The best part came in witnessing our elder birthday B interact and play with the other kids, laughing and tousling one another without incident, gasping and giggling with ever sleight of hand and surprise animals to pet, sharing and playing with toys and gobbling up pizza and pink cupcakes and slurping down juice.
I didn't even know this kind of magic existed, this new magic of now.
Happy Birthday Beatrice.
Saturday, September 22, 2012
Atoms spin at different speeds. The younger, faster B atoms swirl around
the older, slower A and K atoms, keeping the older, slower atoms a little younger and a little faster.
But time is much different physics for the younger atoms. A moment to the B's could be days for the A and K. Even weeks. And the faster it moves for A and K doesn't seem to affect the B time, or it can make them move even slower.
And be crankier.
Yesterday I took Beatrice to her occupational therapy session, which went well; the progress she's made since last year in getting her neural network to fire age-appropriately has been excellent. But afterwards she wanted to play in the playground right outside of the building we go to, and I wanted to get us to the lighthouse to meet the Mama and Bryce so we could all see the Space Shuttle fly. I encouraged her positively and even tried to barter, but she fought and cried and mercy if the school we were at (which isn't where Bea goes) didn't think I was stealing a child. Ended up she was fine once we got to the Mama and Bryce. Sigh.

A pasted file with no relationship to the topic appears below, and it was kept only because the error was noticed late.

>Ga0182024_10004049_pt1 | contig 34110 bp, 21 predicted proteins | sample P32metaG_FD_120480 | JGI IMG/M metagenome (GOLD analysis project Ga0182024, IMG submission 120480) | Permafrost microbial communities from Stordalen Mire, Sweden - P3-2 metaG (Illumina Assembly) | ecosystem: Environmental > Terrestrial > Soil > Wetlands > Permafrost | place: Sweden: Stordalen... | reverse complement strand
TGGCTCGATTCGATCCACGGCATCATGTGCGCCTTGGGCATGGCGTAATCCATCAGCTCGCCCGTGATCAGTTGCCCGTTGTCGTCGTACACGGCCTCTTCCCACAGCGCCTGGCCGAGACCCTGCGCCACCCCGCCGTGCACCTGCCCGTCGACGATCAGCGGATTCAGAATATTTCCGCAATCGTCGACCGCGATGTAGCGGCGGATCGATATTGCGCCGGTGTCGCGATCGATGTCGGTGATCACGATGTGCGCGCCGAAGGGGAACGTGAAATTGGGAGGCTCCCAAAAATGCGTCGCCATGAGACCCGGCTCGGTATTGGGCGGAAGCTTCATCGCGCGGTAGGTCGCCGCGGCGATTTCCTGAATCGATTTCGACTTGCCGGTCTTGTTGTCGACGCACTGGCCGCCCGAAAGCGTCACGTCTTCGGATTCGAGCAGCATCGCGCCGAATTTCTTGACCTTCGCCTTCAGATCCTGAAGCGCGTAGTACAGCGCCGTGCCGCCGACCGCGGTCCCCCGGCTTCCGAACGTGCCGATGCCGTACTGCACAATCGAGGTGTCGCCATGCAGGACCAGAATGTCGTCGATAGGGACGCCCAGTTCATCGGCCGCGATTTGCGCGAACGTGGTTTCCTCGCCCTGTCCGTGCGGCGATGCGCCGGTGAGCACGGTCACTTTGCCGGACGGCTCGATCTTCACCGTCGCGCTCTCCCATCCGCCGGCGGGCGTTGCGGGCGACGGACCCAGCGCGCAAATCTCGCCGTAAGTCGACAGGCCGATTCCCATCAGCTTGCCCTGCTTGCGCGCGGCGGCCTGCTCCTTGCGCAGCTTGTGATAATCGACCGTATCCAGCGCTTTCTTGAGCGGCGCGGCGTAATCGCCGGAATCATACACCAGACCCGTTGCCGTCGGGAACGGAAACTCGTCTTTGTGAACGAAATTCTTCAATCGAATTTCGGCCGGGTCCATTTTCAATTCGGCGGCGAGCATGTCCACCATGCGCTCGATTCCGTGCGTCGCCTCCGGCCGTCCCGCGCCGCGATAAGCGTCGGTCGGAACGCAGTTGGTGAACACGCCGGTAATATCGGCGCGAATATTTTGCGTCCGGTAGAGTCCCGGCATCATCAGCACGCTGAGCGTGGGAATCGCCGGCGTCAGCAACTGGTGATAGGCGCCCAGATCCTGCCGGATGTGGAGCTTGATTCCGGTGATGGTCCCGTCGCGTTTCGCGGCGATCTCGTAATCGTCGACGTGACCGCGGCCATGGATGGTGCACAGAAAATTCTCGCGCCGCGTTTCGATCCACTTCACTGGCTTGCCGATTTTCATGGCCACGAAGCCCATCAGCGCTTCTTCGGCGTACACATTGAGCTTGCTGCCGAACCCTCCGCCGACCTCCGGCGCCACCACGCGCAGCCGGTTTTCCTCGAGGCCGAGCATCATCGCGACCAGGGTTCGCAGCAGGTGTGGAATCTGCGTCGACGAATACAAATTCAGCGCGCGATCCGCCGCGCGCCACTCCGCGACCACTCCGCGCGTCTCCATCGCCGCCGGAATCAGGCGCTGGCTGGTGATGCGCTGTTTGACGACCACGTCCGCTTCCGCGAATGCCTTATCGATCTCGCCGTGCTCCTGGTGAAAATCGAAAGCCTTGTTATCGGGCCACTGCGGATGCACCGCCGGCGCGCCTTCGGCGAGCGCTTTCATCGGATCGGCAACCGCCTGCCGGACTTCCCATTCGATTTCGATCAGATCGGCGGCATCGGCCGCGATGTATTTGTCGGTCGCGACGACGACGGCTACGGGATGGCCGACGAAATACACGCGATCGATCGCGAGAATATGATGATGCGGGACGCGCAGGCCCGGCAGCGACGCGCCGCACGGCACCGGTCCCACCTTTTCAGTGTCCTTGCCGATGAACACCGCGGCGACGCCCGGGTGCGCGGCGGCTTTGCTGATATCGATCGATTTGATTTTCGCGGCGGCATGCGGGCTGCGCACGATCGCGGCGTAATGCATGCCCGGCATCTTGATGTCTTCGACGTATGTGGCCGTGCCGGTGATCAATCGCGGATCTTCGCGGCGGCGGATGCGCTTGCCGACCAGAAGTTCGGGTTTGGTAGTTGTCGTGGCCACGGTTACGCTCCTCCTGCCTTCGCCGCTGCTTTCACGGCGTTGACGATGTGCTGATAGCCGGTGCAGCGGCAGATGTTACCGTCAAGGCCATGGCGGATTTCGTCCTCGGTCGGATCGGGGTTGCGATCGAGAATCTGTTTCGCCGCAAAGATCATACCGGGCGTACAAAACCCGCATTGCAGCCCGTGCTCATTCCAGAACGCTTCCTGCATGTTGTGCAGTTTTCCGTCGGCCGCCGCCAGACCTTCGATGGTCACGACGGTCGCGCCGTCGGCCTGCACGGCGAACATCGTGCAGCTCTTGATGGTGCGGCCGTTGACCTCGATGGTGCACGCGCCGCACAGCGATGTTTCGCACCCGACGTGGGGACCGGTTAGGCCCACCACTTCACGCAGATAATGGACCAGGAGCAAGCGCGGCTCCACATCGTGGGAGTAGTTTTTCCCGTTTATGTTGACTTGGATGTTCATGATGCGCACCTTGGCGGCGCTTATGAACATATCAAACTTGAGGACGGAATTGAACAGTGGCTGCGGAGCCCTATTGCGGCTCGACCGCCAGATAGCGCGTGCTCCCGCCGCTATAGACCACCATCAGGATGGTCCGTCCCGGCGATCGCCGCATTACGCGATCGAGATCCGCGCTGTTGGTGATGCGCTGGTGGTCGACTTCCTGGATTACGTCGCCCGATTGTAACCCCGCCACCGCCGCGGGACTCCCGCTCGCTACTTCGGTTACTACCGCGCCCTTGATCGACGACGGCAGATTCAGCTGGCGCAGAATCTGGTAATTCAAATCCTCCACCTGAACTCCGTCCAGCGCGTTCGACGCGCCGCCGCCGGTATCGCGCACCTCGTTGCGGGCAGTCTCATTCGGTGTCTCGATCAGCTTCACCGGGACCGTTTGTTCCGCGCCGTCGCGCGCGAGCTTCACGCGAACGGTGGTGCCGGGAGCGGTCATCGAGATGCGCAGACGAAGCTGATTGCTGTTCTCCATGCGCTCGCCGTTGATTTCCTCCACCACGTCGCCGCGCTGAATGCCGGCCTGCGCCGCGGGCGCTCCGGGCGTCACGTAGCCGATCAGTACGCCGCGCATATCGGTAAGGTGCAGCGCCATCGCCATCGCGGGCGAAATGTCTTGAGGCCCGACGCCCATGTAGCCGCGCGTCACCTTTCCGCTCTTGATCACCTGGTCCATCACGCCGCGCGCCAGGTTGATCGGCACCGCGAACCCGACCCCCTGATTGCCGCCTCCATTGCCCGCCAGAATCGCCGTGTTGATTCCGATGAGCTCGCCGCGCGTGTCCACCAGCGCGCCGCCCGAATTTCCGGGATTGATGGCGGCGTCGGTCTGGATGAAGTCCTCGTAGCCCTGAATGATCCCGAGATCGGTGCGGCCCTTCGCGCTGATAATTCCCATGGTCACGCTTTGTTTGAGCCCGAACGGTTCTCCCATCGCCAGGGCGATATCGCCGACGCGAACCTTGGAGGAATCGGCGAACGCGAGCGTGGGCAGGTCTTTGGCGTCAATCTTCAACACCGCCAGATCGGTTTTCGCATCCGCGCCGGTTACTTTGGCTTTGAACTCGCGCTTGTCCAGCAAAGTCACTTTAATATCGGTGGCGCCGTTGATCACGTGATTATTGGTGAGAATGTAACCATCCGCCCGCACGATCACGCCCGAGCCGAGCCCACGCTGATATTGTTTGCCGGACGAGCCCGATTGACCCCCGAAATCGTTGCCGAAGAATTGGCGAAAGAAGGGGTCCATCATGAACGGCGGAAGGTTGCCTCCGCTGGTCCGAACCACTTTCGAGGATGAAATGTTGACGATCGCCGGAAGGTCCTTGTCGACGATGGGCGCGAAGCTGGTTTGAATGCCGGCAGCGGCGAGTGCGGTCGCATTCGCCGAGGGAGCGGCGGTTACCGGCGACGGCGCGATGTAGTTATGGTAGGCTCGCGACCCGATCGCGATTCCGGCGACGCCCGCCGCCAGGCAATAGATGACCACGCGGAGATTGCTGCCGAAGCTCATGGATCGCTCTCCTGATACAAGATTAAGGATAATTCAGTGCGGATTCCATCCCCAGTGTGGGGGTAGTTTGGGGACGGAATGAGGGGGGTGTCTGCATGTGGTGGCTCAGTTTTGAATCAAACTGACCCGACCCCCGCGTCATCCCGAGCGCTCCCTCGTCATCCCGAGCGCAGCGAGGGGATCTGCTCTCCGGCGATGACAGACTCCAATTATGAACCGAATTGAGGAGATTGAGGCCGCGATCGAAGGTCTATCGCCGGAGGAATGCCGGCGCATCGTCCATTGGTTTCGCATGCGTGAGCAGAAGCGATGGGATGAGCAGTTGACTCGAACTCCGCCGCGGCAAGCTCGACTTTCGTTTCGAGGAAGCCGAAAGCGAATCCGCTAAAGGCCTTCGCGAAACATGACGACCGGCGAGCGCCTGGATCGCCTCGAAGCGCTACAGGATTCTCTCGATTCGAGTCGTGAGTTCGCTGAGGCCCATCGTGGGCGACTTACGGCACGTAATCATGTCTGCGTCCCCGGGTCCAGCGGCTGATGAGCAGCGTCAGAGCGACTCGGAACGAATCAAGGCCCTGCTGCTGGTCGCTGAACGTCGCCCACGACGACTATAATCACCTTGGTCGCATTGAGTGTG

And last week we all went to see Bea at preschool where the Mama volunteers in the class -- me, Nonna and Bryce. But soon after I read a story to the class and we got to celebrating Bea's birthday, Bryce got ornery as all get up, which she does more often these days, so I removed her from the class crying and flailing and throwing herself to the ground, which outside meant atop the kid-safe bark that sticks to kids like velcro-friendly objects. Highly friendly objects. That stick everywhere. Hair, face, mouth, arms, legs. Ended up she was just hungry and wanted a snack. Sigh.
Thank goodness for the lightness of Pop. The B's are sister disco birthday sidekicks, now two and four respectively (but not always if you know what I mean). Since Pop's passing it's all been a blur -- the B, A and K atoms all accelerating to the speed of light and life -- providing for and nurturing family the best we can.
The B atoms whirl and spin even faster and faster around the A and K atoms. Family love has a dizzying trajectory but each other's gravity keeps us all in place.
Or spinning in a chair.
Sunday, September 2, 2012
"It was only a sunny smile, and little it cost in the giving, but like morning light it scattered the night and made the day worth living." -- F. Scott Fitzgerald